1 pork fillet - divide into portions and slice each portion. Pork fillet is sometimes very cheap, but if not, "roast" is probably more tender.

2 beaten eggs

1 pack good quality ground sesame (usually about 70 g)

1/2 t salt

Mix eggs and ground sesame, drop pork in and coat all sides.

Roll up each serving. This is so easy, no zillions of ingredients, no kneading of meat mixture - just slip onto a leaf, slop on more mix, roll up, and slap in a pot. Done. Doesn't need to be too neat, the egg encourages it to hold together anyway.

Bring a little of the stock to the boil in a frypan or saucepan, pop in the rolls, cover, and simmer about 20 mins till cooked.

Serve with just a little of the cooking liquid, and a drizzle of ponzu (citrus juice/soy sauce) on top, or ginger juice and shoyu...as you prefer.  You could slice partway through each roll to make the dish more chopstick-friendly.

Rice with Roasted Soybeans

Rice with boiled soybeans is good...but rice with "iri-daizu" (dry-fried/parched/roasted soybeans) is quicker, tastier, and free of that soapy soybean texture. Iri-daizu are to be had cheaply the day after setsubun, and also at this time of year, just before the new crop beans hit the market, but as bargain-bin beer snacks, they are never very expensive at any time of year. They make pretty good "instant" 5-flavor simmered beans too (go-moku mame).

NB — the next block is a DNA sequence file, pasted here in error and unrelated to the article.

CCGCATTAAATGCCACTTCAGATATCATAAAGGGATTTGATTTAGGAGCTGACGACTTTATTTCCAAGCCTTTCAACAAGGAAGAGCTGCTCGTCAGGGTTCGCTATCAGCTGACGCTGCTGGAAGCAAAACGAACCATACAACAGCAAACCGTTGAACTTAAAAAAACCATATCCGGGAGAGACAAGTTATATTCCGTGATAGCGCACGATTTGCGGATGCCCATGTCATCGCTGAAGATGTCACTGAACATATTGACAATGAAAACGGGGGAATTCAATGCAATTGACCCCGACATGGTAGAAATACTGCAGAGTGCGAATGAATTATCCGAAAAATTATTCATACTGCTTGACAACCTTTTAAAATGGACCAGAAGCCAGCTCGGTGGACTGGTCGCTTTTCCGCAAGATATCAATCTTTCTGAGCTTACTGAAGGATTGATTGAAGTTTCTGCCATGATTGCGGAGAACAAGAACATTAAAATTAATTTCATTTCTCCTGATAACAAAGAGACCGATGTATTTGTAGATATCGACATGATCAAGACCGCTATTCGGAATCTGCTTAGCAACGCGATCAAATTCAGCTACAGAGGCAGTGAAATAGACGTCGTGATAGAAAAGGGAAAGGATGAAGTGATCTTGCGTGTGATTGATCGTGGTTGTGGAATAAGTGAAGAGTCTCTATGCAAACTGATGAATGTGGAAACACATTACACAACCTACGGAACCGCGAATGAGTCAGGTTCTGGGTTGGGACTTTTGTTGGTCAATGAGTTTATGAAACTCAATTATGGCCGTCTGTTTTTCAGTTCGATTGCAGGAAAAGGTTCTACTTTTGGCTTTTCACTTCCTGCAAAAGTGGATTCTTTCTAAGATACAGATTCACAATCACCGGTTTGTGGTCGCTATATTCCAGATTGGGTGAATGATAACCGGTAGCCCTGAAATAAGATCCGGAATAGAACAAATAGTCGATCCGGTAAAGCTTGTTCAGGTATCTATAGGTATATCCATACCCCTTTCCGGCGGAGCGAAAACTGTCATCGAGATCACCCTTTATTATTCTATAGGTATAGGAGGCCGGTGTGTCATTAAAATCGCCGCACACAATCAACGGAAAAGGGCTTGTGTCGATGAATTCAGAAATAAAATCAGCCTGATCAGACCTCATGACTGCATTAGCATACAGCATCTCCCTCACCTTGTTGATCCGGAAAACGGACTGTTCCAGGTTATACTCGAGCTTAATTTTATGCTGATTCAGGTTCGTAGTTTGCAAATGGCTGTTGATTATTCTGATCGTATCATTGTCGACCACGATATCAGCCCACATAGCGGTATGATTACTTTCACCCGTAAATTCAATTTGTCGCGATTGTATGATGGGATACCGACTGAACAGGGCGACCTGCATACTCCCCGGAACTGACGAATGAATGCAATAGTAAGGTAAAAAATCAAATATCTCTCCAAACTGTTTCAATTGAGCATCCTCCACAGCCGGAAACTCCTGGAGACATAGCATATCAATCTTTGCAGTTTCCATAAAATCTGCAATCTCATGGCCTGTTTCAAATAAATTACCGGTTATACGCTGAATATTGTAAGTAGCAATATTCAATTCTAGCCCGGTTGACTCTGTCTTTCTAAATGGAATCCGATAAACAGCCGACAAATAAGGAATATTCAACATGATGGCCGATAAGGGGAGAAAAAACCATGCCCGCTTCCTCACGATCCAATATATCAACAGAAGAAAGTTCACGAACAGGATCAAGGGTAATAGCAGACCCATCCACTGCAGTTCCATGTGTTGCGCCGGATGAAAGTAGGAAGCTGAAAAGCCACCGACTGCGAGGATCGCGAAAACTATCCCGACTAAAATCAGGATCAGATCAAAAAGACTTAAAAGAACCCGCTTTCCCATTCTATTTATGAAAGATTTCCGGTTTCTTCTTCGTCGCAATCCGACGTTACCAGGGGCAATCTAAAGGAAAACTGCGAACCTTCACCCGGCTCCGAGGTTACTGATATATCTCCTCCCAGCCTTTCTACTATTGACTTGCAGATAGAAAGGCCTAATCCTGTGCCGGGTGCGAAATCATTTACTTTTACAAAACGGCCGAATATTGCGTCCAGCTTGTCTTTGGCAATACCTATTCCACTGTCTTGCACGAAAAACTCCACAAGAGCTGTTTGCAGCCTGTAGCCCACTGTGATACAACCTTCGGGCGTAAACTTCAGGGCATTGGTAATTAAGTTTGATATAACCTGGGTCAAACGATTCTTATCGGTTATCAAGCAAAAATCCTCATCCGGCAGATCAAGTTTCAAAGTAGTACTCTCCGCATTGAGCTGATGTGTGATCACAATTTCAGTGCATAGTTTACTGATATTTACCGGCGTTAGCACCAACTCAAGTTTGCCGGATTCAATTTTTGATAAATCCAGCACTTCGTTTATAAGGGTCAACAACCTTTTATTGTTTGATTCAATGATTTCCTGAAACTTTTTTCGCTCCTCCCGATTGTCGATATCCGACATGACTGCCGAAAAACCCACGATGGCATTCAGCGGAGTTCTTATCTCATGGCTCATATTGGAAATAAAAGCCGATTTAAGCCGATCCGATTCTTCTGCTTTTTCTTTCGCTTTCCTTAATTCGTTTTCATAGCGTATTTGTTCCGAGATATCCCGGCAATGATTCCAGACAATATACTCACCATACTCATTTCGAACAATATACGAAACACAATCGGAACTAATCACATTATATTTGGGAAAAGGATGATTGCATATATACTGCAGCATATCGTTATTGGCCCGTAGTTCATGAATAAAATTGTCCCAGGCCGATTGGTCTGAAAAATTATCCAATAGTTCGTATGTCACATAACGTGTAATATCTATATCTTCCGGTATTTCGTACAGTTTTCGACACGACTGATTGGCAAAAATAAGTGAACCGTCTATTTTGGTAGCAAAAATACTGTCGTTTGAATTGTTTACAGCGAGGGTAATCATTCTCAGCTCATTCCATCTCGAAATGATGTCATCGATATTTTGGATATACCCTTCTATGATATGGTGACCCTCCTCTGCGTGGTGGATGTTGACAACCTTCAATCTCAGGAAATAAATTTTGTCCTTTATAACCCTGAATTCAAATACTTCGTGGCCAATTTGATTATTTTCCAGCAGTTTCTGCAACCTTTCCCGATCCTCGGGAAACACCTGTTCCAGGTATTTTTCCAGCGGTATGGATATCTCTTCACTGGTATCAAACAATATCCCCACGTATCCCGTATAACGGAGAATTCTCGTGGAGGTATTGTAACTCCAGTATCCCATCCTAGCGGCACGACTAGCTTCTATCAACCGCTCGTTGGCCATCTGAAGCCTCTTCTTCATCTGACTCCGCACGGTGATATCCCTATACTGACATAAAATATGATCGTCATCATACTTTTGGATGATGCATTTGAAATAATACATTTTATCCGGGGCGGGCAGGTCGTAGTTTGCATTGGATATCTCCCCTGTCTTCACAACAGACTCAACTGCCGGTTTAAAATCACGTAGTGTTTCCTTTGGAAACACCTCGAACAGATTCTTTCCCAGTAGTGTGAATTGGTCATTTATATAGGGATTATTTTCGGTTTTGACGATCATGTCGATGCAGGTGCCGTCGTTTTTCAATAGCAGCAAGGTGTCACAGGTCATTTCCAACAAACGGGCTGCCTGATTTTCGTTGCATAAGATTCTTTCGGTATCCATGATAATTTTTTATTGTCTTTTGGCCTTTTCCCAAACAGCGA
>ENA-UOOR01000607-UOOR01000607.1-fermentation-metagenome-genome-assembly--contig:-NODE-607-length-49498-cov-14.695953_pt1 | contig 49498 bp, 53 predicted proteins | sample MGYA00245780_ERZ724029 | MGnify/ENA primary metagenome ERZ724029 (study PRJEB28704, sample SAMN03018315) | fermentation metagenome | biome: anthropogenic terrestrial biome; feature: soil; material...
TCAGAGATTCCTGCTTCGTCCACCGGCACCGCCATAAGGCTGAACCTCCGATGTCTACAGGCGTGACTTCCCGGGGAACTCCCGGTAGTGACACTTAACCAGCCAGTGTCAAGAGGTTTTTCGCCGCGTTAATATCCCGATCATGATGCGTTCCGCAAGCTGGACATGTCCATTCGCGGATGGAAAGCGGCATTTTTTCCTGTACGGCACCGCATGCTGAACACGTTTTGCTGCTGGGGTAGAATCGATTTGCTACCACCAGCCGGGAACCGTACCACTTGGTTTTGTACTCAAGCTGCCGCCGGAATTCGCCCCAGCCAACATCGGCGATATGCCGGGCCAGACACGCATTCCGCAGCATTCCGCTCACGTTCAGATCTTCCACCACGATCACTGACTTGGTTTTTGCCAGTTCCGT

You can double the amount of sake/soy sauce, but I prefer a lighter taste. You can also add in almost any of the usual takikomi gohan suspects, but slightly salty ingredients work best.

Takikomi Gohan with Iri-Daizu

per cup of rice:

1/2 t sake

1/2 t soy sauce

pinch salt, OR 1 t shio-konbu (salted konbu, or salted hijiki etc), OR 1-2 T semi-dried whitebait (shirasu-boshi - my favorite addition to this dish). 

Very simple - wash your rice and into the rice-cooker with it, along with your other ingredients. I add the shirasu-boshi at the end, so that they don't lose too much flavor.

Sunday, September 27, 2009

Frozen Tofu Nuggets, Three Ways

There are plenty of recipes using frozen crumbled tofu out there...I wasn't that interested until I started using silken rather than cotton tofu. Cotton tofu works too though.

Frozen tofu nuggets

1 pack tofu, cotton or silk, 300g frozen and pressed, then squeezed to about 130g in weight, crumble into bowl

1/2 tsp ginger juice

1/2 tsp salt

1/2 tsp kochujang or miso

1 T peanut butter

To coat: 1 T each soft flour and cornstarch/katakuriko

 Mix and squish together, make about 10 nuggets (1 T each) roll in flour mix, deepfry. 

These soft nuggets are great in meatless "subuta" (sweet and sour pork) or with a tangy sauce for lunchboxes.

 Tofu sausages

300g silk tofu frozen, pressed and squeezed to about 130 g in weight, crumbled